New Wine ("Federweißer")
Wine & more
When grape juice starts to rush
If you hold the glass to your ear, Federweißer (new wine) sounds like rushing waves. When the time of the grape harvest has come, you can get the Rauscher, Sauser or Brauser – these local terms are used for Federweißer in Germany, and they all roughly translate as “stuff making a rush” – on every street corner. Steffen Schindler, marketing director for Wines of Germany (DWI), puts it this way: “Federweißer is a pleasure that defines the fall season and the grape harvest just as much as a delicious onion tart.” Ideally, you drink Federweißer when it has come half way between grape juice and wine, when sweetness, alcohol content and fruit acidity are well balanced. At this stage, its alcohol content amounts to around 5 % vol.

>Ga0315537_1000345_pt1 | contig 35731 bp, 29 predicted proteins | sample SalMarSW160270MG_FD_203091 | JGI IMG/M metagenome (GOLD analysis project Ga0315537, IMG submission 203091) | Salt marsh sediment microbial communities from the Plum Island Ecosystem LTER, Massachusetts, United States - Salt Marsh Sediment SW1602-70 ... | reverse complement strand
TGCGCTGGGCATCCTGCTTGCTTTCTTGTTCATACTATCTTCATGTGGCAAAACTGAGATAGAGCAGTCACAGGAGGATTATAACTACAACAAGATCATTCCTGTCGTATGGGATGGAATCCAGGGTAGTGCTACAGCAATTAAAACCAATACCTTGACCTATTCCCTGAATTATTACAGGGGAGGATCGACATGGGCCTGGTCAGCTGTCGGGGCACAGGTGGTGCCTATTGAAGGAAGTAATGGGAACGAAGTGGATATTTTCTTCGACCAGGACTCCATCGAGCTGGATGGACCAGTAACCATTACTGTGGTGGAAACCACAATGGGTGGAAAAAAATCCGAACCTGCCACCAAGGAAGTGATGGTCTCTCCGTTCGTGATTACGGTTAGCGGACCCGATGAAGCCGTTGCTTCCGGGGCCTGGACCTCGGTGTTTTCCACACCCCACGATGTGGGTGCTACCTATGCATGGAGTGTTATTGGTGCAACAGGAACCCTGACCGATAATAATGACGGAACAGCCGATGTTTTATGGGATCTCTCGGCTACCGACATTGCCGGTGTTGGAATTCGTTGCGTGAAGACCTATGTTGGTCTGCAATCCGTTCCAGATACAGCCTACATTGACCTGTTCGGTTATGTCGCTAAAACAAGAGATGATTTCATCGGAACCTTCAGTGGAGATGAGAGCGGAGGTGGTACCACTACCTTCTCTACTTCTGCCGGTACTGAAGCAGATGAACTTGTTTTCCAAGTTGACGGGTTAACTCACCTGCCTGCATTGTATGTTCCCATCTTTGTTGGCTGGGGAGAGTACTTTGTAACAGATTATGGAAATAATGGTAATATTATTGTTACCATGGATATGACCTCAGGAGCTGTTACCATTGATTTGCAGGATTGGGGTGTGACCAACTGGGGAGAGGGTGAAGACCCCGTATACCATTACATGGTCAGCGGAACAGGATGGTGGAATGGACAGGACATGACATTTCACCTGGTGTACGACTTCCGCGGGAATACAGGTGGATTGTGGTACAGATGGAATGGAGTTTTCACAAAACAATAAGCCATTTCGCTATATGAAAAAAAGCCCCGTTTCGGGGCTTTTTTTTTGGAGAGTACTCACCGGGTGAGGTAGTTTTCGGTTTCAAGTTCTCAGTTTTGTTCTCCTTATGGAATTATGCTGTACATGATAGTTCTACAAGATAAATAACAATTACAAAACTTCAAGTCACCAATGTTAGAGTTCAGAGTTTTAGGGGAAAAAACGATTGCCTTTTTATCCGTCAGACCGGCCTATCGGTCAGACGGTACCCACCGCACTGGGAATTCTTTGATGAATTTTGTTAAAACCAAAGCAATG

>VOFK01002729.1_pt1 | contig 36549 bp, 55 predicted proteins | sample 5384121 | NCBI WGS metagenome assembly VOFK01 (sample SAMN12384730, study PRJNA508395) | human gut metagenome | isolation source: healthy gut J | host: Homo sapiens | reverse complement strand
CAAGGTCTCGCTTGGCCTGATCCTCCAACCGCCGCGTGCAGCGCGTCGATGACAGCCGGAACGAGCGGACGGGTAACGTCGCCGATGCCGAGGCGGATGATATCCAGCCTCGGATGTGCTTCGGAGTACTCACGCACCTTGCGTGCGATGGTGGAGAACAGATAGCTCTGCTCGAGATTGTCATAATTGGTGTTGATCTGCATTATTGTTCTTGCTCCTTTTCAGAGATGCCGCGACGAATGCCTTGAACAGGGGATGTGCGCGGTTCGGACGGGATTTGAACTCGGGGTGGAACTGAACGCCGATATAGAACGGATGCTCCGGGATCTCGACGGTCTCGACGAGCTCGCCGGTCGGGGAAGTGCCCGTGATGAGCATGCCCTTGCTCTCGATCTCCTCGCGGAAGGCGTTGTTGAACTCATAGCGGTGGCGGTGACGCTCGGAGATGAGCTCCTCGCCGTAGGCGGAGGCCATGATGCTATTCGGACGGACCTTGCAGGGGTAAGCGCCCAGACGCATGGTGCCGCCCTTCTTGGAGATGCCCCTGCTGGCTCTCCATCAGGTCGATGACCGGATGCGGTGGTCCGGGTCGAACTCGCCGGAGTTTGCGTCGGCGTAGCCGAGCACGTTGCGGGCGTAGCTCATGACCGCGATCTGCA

How to handle Federweißer correctly
Owing to the high demand for the new wine, Federweißer is on offer all over Germany these days and can be bought in supermarkets as well as specialist wine stores. But you have to be careful when you buy it: Since fermentation continues inside the bottle, it should always be sealed with a closure that is permeable to air, so the carbonic acid can escape. The bottle should be transported standing upright at all times. Wines of Germany recommends to taste a little of the Federweißer once you have reached home. If it tastes just right: Straight into the fridge it goes, because the cold puts a stop to the fermentation process and you will be able to enjoy a perfect Federweißer for a little longer.
If the Federweißer still tastes too sweet, keep it at room temperature and have another taste after 6-8 hours. Once the perfect degree of sweetness has been achieved, store the Federweißer in the fridge.